author = "Volkow, {Nora D.} and Wang, {Gene Jack} and Fowler, {Joanna S.} and Robert Hitzemann and Burton Angrist and Gatley, {Samuel J.} and Jean Logan and Ding, {Yu Shin} and Naomi Pappas",
year = "1999",
month = "1",
language = "English (US)",
volume = "156",
pages = "19--26",
journal = "American Journal of Psychiatry",
issn = "0002-953X",
publisher = "American Psychiatric Association",
number = "1",

}

TY - JOUR

T1 - Association of methylphenidate-induced craving with changes in right striato-orbitofrontal metabolism in cocaine abusers

T2 - Implications in addiction

AU - Volkow, Nora D.

AU - Wang, Gene Jack

AU - Fowler, Joanna S.

AU - Hitzemann, Robert

AU - Angrist, Burton

AU - Gatley, Samuel J.

AU - Logan, Jean

AU - Ding, Yu Shin

AU - Pappas, Naomi

PY - 1999/1

Y1 - 1999/1

N2 - Objective: The authors have shown that decreases in dopamine D2 receptors in cocaine abusers were associated with decreased metabolism in the cingulate and prefrontal and orbitofrontal cortices. To assess whether increasing dopamine would reverse these metabolic decrements, they measured the effects of methylphenidate, a drug that increases dopamine, on brain glucose metabolism in 20 cocaine abusers. Method: The subjects underwent two [18F]fluorodeoxyglucose positron emission tomography scans, one after two sequential placebo injections and one after two intravenous doses of methylphenidate. D2 receptors were measured with [11C]raclopride to evaluate their relation to methylphenidate-induced metabolic changes. Results: Methylphenidate induced variable changes in brain metabolism: subjects with the higher D2 measures tended to increase metabolism, whereas those with the lower D2 measures tended to decrease metabolism. Methylphenidate's effects were significant for increases in metabolism in the superior cingulate, right thalamus, and cerebellum. Methylphenidate-induced changes in the right orbitofrontal cortex and right striatum were associated with craving, and those in the prefrontal cortex were associated with mood. Conclusions: Although methylphenidate increased metabolism in the superior cingulate, it only increased metabolism in orbitofrontal or prefrontal cortices in the subjects in whom it enhanced craving and mood, respectively. This indicates that dopamine enhancement is not sufficient per se to increase metabolism in these frontal regions. Activation of the right orbitofrontal cortex and right striatum (brain regions found to be abnormal in compulsive disorders) in the subjects reporting craving may be one of the mechanisms underlying compulsive drug administration in addicted persons. The predominant correlation of craving with right but not left brain regions suggests laterality of reinforcing and/or conditioned responses.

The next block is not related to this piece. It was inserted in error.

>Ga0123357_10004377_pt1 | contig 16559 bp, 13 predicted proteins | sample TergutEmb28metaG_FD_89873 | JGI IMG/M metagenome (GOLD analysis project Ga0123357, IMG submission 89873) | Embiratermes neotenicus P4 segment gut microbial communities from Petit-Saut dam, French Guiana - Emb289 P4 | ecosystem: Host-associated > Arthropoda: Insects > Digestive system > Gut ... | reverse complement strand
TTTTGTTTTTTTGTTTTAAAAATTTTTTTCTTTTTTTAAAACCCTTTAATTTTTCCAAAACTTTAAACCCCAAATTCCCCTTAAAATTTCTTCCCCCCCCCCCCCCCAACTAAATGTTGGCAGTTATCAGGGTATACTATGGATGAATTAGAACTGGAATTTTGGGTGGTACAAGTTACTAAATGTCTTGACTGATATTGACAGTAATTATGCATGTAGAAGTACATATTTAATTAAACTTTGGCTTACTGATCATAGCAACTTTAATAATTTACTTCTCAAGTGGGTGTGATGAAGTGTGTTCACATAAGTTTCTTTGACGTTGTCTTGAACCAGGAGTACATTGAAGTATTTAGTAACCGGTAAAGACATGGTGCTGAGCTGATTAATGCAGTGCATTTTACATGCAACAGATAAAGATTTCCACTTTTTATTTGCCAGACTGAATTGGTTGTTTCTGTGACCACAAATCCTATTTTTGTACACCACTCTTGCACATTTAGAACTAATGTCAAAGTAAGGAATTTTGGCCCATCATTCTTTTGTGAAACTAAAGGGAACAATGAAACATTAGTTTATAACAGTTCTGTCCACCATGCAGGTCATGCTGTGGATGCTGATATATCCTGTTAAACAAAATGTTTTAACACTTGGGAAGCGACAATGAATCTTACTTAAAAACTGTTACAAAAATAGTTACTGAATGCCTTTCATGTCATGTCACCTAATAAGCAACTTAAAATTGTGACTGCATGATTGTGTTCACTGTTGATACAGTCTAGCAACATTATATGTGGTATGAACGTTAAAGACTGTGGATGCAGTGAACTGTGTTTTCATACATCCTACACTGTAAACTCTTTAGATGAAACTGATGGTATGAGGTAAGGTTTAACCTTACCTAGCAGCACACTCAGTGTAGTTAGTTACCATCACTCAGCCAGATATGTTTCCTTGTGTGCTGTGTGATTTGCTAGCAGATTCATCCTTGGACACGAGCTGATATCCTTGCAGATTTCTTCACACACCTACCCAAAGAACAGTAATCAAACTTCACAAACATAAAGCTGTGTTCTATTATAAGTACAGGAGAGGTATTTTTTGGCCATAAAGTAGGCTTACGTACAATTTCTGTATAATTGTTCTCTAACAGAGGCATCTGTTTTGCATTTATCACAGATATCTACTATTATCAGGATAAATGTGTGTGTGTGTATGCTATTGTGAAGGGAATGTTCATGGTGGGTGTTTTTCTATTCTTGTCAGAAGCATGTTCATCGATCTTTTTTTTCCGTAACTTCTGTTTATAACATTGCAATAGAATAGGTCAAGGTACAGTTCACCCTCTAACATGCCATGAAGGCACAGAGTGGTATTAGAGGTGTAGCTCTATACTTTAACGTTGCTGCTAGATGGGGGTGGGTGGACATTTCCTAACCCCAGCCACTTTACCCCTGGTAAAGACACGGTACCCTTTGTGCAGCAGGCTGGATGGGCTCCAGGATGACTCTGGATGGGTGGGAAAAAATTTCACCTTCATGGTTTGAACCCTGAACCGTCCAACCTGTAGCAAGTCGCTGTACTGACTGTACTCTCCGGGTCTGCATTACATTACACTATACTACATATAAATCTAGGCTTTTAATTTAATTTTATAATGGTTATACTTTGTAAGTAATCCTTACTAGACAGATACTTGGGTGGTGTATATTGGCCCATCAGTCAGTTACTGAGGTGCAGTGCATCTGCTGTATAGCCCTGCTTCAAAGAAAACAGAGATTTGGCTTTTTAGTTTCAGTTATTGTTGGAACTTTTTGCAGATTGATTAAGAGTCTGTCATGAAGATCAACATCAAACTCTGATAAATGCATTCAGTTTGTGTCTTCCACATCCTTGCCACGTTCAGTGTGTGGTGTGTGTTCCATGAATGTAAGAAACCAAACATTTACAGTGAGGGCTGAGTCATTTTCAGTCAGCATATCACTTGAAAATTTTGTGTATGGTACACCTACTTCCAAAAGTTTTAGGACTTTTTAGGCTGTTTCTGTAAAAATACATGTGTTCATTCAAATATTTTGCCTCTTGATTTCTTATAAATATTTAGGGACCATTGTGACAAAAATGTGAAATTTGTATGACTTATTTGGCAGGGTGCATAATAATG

AB - Objective: The authors have shown that decreases in dopamine D2 receptors in cocaine abusers were associated with decreased metabolism in the cingulate and prefrontal and orbitofrontal cortices. To assess whether increasing dopamine would reverse these metabolic decrements, they measured the effects of methylphenidate, a drug that increases dopamine, on brain glucose metabolism in 20 cocaine abusers. Method: The subjects underwent two [18F]fluorodeoxyglucose positron emission tomography scans, one after two sequential placebo injections and one after two intravenous doses of methylphenidate. D2 receptors were measured with [11C]raclopride to evaluate their relation to methylphenidate-induced metabolic changes. Results: Methylphenidate induced variable changes in brain metabolism: subjects with the higher D2 measures tended to increase metabolism, whereas those with the lower D2 measures tended to decrease metabolism. Methylphenidate's effects were significant for increases in metabolism in the superior cingulate, right thalamus, and cerebellum. Methylphenidate-induced changes in the right orbitofrontal cortex and right striatum were associated with craving, and those in the prefrontal cortex were associated with mood. Conclusions: Although methylphenidate increased metabolism in the superior cingulate, it only increased metabolism in orbitofrontal or prefrontal cortices in the subjects in whom it enhanced craving and mood, respectively. This indicates that dopamine enhancement is not sufficient per se to increase metabolism in these frontal regions. Activation of the right orbitofrontal cortex and right striatum (brain regions found to be abnormal in compulsive disorders) in the subjects reporting craving may be one of the mechanisms underlying compulsive drug administration in addicted persons. The predominant correlation of craving with right but not left brain regions suggests laterality of reinforcing and/or conditioned responses.

UR - http://www.scopus.com/inward/record.url?scp=0032897188&partnerID=8YFLogxK

UR - http://www.scopus.com/inward/citedby.url?scp=0032897188&partnerID=8YFLogxK

M3 - Article

VL - 156

SP - 19

EP - 26

JO - American Journal of Psychiatry

JF - American Journal of Psychiatry

SN - 0002-953X

IS - 1

ER -